Planet Alpha, though as beautiful as Monty dreamed, brings its share of trouble. Before the night is over, a swarm of bugs is attacking our kru, forcing them to cover and run for safety toward the beacon the OG Elegius kru left. Shaw arrives first and barrels into a clearing, only to be fried by some bolts of lightning that turn out to be radiation. Clarke figures her night blood will protect her and rushes to save him, but it’s too late. Shaw refuses medication and leaves a goodbye message for Raven before he dies.
I told you. Do not have sex.
Later: they wonder why the OG Eligius mission needed a radiation fence. To keep something out, presumably. Man, nothing gets by Clarke. They arrive at a settlement (“with a castle!” says Murphy) that looks like Wonderland — bright, cheery, landscaped colorful yards. Murphy knocks on doors: “Hellooo, invaders from Earth, can we come in?” The settlement, apparently, is devoid of people. But he discovers a chain and cuffs (“Kinky!” he smirks and possibly files the location away in his head for later use) along with a shrine complete with photos of the Lightborn family, and blood. Oh, and a music player. Clarke argues they shouldn’t be snooping around the remains of a family and leaves. Murphy offers the music player to Bellamy, who refuses, so he decides to pocket it himself. This is a good thing. Trust me.
All this is happening while the Elegius IV still floats above. Abby, determined to save Kane, tells Niylah to wake up all the Skaikru for blood samples, but definitely not to wake up Octavia. The surgery is a success, and Abby takes a recovering Kane to the window to see Alpha. Kane puts his hand to the glass. (I swear to Primeheda, someone must make me a gif of this scene but the other half of the screen is Dominic Monaghan holding his hand with “Not Penny’s Boat” on it. Someone do it! Please!) Then we learn that dumbass, I mean Niylah, woke up Octavia, who is not happy to learn she’s donated blood to Kane. Also not happy? Kane.
They argue about who’s the worst. I’d say they share an equal portion of blame for what happened. Octavia, in a bid to win the argument, mentions how unhappy Jaha would be with Kane. Oh snap, you do not invoke the name of Jaha to Kane. He’s so bothered, he starts coughing up blood. Abby scrambles to save him, but Octavia declares his fight is over. Abby and Jordan pull a Han Solo and seal Kane up in the cryo right before he dies. May We Meet Again, Kane.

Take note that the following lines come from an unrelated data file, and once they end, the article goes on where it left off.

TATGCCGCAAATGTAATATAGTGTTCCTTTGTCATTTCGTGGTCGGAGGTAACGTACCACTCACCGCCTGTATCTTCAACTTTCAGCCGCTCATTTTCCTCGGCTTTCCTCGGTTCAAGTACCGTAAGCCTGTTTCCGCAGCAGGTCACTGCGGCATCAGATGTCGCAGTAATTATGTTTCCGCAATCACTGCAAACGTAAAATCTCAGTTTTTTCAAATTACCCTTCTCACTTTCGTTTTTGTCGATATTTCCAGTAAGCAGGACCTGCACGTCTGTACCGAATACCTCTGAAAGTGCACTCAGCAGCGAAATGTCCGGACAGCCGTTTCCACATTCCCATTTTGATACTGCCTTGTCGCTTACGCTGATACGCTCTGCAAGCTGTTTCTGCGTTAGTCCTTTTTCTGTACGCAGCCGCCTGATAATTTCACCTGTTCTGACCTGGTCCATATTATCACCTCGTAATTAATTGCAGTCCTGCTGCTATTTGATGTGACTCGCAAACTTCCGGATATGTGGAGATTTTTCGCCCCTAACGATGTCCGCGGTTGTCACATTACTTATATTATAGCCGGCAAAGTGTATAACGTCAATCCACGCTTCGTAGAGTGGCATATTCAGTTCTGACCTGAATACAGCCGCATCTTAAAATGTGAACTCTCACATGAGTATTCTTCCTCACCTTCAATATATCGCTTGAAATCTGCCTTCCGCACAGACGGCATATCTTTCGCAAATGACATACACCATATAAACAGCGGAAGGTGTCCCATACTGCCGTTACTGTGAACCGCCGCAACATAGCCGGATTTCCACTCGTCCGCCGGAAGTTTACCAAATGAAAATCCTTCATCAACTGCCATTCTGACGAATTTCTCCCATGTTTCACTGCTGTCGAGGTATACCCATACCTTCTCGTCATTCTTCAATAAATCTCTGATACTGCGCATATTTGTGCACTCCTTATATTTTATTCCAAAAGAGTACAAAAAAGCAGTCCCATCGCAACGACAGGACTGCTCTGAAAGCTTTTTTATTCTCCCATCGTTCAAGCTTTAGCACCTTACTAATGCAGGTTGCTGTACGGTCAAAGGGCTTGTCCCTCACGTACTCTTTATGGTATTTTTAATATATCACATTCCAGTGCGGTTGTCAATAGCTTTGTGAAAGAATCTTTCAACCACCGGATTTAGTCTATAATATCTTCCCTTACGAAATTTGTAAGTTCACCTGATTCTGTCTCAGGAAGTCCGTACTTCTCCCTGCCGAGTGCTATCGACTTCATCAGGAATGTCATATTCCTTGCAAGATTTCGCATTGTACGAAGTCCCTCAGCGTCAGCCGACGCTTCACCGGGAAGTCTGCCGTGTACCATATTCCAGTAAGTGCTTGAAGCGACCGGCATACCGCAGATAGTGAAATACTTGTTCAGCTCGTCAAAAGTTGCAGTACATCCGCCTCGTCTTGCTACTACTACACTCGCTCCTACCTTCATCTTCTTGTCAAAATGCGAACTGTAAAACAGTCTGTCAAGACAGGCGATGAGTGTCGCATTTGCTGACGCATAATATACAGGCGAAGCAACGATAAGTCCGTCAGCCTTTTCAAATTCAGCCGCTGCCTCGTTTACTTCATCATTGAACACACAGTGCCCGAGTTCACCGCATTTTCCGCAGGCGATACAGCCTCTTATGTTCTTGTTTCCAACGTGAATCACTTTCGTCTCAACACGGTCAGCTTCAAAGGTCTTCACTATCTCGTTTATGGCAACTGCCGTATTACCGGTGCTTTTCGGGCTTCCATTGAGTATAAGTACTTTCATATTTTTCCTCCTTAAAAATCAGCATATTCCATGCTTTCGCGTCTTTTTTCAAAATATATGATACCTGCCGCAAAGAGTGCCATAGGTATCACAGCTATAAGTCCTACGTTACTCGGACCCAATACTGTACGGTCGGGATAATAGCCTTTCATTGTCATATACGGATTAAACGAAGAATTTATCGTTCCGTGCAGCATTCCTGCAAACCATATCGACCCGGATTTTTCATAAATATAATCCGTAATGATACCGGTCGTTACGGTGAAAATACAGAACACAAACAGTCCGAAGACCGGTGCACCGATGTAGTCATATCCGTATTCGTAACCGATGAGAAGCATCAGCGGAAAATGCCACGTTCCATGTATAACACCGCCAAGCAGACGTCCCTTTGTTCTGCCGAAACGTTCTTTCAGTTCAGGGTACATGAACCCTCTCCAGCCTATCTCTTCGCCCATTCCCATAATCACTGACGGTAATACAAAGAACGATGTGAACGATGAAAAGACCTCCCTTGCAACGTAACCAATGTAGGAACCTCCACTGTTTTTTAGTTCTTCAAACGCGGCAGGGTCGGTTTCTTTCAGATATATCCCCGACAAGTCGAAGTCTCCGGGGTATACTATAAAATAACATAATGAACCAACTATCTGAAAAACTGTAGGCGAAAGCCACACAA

On Alpha, we come to the most exciting part of this episode: Emori stares through a peephole while nursing a headache. As she works to get inside the castle, Murphy scrolls through the music player, remembering all the time he had to listen to music when Jaha locked him in the lighthouse bunker a few seasons back. He finds a song he’s sure Emori will like: “This is the Sea” by the Waterboys. He tries to dance with her; she refuses. (What is wrong with this girl? Clearly, something. I mean, please.) Persistent, Murphy starts to sing along. (And I start to google music by Richard Harmon and find only a few con videos. Can we make an album happen, please Richard?) Since Emori is not having any Murphy, he turns and moves to a bigger stage — the castle balcony.
Murphy continues to jam while Clarke does recon. In a classroom, she finds a nursery rhyme book called “Red Sun Rising.” Because I’m a thorough reviewer, I can tell you that’s the episode title for next week. Hm. Bad things are going to happen…
Bellamy does what he does and never strays far from Clarke. He arrives to share a moment of quiet and some witty banter. Bottom line: they’ve shared a lot and are “there” for each other. Will they? Won’t they? We don’t know and that’s all I’m going to say about that. Clarke ends the convo by saying she’s going to watch the Murphy show. (Um, that needs to happen, mmkay? I’d watch 24/7!)
Murphy continues his performance as Bellamy picks up the aforementioned picture book and reads, “Trees and plants give us shade, we eat them everyday. When the stars align and the forest wakes, it’s time to run away.”
Say what, now? Clarke knows. “It’s not a nursery rhyme, it’s a warning.”
Sadly, Murphy’s epic air guitar solo is cut off by the sound of an engine. Our kru looks up to see the OG Elegius kru stealing their ship and only means of escape! Suddenly Emori tackles Murphy. And not in the good way. She stabs him with her knife and goes all ape on him, screaming “He’ll do it to you!” as they pull her off him. Clarke rereads the book, with its ominous message. She puts two and two together: “It’s in the air.”
This episode has set up what promises to be a great season, full of that ever present The 100 sense of doom. I can’t wait! Will Clarke and Bellamy turn on each other? Who will Octavia kill first? Will Murphy ditch them all for a singing career? Let me know in the comments.
See ya next week, Kru. Until then, I’ll be over here listening to “This Is The Sea.”